On Friday afternoon, nearly five months after the hit-and-run, the police department published its first press release regarding the incident since the days immediately following it.

“A Victoria driver faces several Motor Vehicle Act charges with significant fines and demerit points after an investigation into a December 30, 2021 hit and run,” the press release reads, listing the four charges, a $1,075 fine, and eight demerits.

No criminal charges are listed. 

Slattery said the police told her they were not going to press charges because they could not prove beyond a reasonable doubt (the standard for a criminal conviction) that the owner of the vehicle was the person behind the wheel. 

VicPD did not immediately respond to a request for clarification on why no criminal charges have been laid, or whether any can be expected, but lawyer Michael Mulligan says the standard for criminal charges in a case like this is a high bar for investigators to meet.

“While the video shows what seems to be a pretty clear failure to stop for an accident—you would have expected somebody to notice if they were driving—it offers no evidence about who was driving the car,” he explains. “And so the threshold for the police to arrest somebody would be reasonable grounds to believe that some particular person had committed the offence.”

Police in Vancouver used cell phone data in a recent hit-and-run prosecution to prove that a particular person was behind the wheel of a car that had smashed up parked cars, before being reported stolen. But obtaining evidence like that, Mulligan explains, is a hurdle of its own.

“Police don't have a generalized authority to track people or their location or something, thankfully,” he says. “So if the police wanted to seize somebody's cell phone, for example, to look for data that was on the phone, the police would need to persuade a judge or a justice of the peace that there are reasonable grounds to believe they're going to be evidence of the offence.”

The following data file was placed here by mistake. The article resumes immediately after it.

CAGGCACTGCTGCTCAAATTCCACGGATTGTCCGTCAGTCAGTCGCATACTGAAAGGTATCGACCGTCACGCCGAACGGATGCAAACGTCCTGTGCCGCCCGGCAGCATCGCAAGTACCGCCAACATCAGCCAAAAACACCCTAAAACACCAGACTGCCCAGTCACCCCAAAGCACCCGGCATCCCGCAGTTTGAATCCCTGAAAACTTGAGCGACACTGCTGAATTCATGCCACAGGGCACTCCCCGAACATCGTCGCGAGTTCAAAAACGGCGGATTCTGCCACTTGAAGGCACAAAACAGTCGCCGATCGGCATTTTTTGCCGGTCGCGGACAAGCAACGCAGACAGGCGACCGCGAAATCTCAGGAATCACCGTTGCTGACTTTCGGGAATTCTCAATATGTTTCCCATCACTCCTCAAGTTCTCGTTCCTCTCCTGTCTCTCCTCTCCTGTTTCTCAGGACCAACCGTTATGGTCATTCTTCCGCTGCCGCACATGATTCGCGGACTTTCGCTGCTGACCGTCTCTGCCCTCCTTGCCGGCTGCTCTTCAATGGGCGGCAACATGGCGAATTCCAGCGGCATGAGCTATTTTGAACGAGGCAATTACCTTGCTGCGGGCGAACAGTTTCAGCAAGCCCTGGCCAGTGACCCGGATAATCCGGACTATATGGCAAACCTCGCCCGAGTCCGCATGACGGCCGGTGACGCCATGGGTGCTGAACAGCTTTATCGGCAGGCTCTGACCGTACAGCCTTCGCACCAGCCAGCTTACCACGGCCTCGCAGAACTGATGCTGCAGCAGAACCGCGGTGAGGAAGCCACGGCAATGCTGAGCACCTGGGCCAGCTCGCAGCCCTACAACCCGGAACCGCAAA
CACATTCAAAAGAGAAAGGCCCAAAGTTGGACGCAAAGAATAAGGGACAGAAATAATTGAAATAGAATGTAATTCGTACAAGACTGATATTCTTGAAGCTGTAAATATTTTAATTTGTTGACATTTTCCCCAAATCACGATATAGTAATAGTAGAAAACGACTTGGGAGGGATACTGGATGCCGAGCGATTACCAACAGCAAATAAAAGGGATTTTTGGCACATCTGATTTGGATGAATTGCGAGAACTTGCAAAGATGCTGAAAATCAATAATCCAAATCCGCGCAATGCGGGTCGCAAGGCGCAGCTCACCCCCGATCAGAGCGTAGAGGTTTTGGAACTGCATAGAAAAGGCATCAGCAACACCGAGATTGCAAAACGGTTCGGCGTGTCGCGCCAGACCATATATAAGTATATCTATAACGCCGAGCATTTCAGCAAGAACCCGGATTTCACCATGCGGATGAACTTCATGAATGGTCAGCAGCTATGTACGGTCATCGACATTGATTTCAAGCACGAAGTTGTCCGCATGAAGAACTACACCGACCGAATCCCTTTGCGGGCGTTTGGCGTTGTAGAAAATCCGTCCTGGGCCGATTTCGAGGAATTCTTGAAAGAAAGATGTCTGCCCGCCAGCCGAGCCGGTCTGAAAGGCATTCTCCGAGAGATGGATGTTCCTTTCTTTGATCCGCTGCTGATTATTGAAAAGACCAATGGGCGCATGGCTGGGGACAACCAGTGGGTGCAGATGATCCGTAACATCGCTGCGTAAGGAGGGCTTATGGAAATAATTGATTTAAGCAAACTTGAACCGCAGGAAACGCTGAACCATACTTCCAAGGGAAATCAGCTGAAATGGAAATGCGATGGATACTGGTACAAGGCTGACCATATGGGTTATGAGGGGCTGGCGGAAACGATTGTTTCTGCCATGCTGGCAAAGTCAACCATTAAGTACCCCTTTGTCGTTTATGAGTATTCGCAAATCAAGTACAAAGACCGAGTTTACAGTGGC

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VicPD said in the press release that it had “applied for judicial authorization to enable access to key investigative information.” It did not say whether investigators had received that authorization—or elaborate on the nature of the “key investigative information” they were looking to access.

The lack of criminal charges, for Slattery, means that the modest compensation she’s received for ICBC to cover her medical expenses is the sum of what she can expect to receive; without a criminal conviction, she can’t sue the driver directly.

“I've spoken to a few law offices, and they've all said the same thing: that like with these new laws, the no fault laws, you can't sue ICBC now—and I can't sue him unless he was convicted of something. And he's not going to be, so,” she trails off.

Slattery doesn’t have a car, so she walks and takes transit to get around. In the months following the crash, she has seen multiple close calls between pedestrians and vehicles—sometimes due to a vehicle not stopping, sometimes due to a pedestrian not paying attention. 

She was following all the rules of the road that day on her way to work, the video shows, but she still got hit. Slattery has bought herself a toque with an LED light to make herself more visible—just in case. 

This story will be updated if VicPD responds to our requests for clarification. 

-With files from Jimmy Thomson

contact@capitaldaily.ca